Review Summary: Hope I don't go till I felt everything.
The Veils came up in the One Tree Hill
-era, a time for fashionable indie, with the prerequisite “the” and the handsome, steely-eyed frontman, but their music possessed a far darker, more cracked heart than most of their one-and-done contemporaries. Given the band’s upheaval over the years, the credit for maintaining this captivatingly cinematic ethos has to go to Finn Andrews, he of the Jeff Buckley affectations and Nick Cave influences and incisive songwriting chops to match. 2006’s Nux Vomica
remains the overlooked classic of the past decade, a roiling storm of emotional baggage and baroque pop songwriting that perfectly married Andrews’ fire-and-brimstone vocal approach with an expansive palette of post-punk and widescreen indie rock. The subsequent shrug of indifference from the mainstream music press and the band’s resulting attempts to stay relevant have occasionally dulled Andrews’ serrated edges, the combustibility that has made him one of the great frontmen in indie, and in turn 2009’s Sun Gangs
merely sounded like an attempt at recapturing lightning in a bottle. Lucky for fans of the band, then, that Time Stays, We Go
attempts no such facsimile. Recorded in Los Angeles, a far cry from the band’s native New Zealand and current base of London, their fourth record prefers to languish in its own unique headspace, unfurling a dusty, torn portrait of desert living and harsh climes, Andrews finally sounding relaxed and in control in an audioscape that is warm and bloody and very, very Veils.
Time Stays, We Go
succeeds when it embraces the happy medium between Andrews’ bruised vocals and the record’s rollicking, surprisingly lush instrumentation. Andrews is more restrained here than he has been in years; where earlier records would find Andrews often oscillating between a measured hum and a tortured scream within the same word, here he more at ease in his role as storyteller, able to achieve that sort of mystic vibe without telegraphing his intentions. When he does allow himself to run off the rails, as on “Dancing With The Tornado,” he sounds curiously out of sorts, a man playing a part he is no longer fully invested in. As a result, the song sounds like a lesser imitation of past classics, a problem that comes up too in the overly measured tones and playacting theatrics of the lethargic “Candy Apple Red” or the plodding, redundant “Sign Of Your Love.” Contrast those parts of Time Stays, We Go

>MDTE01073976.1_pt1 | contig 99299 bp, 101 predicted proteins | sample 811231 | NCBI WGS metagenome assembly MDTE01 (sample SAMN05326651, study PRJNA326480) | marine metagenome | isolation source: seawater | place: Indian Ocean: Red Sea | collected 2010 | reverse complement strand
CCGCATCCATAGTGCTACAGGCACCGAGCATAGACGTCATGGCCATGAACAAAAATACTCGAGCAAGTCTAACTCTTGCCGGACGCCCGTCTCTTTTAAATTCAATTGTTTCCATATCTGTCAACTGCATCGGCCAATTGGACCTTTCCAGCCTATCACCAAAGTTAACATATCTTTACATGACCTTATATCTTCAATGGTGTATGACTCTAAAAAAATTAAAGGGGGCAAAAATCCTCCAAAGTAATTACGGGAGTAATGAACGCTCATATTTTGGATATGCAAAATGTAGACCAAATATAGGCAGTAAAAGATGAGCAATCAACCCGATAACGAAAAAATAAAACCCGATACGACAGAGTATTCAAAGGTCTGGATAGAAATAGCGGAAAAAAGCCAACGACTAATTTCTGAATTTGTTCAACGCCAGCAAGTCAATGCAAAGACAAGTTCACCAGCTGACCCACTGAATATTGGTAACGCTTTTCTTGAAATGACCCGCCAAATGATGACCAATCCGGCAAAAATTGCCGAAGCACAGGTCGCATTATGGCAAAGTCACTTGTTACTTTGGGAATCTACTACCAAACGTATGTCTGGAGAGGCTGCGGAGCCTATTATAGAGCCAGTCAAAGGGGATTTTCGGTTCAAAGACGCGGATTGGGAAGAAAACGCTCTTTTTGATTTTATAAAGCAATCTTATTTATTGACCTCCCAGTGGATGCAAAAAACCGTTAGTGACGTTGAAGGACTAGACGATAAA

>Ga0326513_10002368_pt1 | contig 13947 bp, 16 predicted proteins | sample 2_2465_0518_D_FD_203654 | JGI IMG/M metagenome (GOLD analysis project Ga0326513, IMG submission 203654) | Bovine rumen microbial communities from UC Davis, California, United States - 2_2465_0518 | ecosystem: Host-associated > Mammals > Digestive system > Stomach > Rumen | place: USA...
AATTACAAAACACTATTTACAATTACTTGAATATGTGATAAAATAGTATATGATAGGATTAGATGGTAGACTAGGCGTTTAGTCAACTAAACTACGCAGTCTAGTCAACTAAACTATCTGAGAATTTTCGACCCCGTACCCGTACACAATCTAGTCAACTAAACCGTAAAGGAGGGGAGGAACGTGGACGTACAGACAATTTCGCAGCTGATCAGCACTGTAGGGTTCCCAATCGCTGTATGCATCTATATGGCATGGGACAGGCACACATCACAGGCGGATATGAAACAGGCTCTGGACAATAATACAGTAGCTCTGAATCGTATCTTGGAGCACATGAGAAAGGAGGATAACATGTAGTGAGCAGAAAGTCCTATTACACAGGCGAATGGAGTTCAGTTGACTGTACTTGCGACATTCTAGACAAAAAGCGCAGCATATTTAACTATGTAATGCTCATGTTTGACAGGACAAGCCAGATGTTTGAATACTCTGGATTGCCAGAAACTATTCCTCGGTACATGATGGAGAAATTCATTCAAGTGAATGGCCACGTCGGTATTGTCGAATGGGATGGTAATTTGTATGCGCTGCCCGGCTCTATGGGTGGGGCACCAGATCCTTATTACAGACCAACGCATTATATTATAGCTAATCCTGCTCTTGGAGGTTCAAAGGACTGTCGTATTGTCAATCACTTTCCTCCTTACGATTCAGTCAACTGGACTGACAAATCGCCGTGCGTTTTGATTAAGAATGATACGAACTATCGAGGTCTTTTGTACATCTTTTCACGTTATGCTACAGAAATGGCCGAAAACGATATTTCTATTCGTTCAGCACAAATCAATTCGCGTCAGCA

that get lost in overcast atmosphere or rehashed songwriting with those that combine the best of the Veils’ masterful command of tension and release and Andrews’ considerable charisma. Opener “Through the Deep, Dark Wood” is downright incendiary, a convulsive, engaging bit of loss that segues nicely into the appropriately capacious “Train With No Name.” That latter is a fine example of just what Time Stays, We Go
does so well; namely, putting the focus behind Andrews’ compelling voice and his muscular guitar work. It’s a careful drawing, a windswept picture that calls to mind empty roads and emptier towns.
Things coalesce nicely in the latter half where the Veils’ strengths – pop melodies dirtied with a hint of gothic romanticism, ballads dressed in black, Andrews’ singing equal parts apocalyptic and country fair – combine seamlessly into the band’s best sequence since Nux Vomica
. No band does simultaneously jaunty and dark as well as the Veils, as “Turn From The Rain” and the ornate, tragic “Another Night On Earth” prove, and while “Birds” might be dramatic and overwrought, it’s hard not to get caught up in its silly, esoteric little bit of fancy. And “Out From The Valley & Into The Stars” – everything the Veils have made their own, creeping melancholy dressed up into a crescendo of a catharsis, tinges of the old world and the new and blessedly, refreshingly honest. It’s hard to tell whether the Veils will ever match the heights they reached in their mid-00s heyday, but with Time Stays, We Go
, that question is pretty much a moot point. This record is brooding and shadows, joy and smirks, a blood-red dusk on a quiet desert evening; all emotion and sparkling instrumentation, confident of where it wants to go and even surer on how to get there. The Veils remain who they are, and that means they stay whatever Finn Andrews, all vinegar and unbridled creativity and that meteor of a personality, wishes them to be. All things considered, this isn’t such a bad place to be.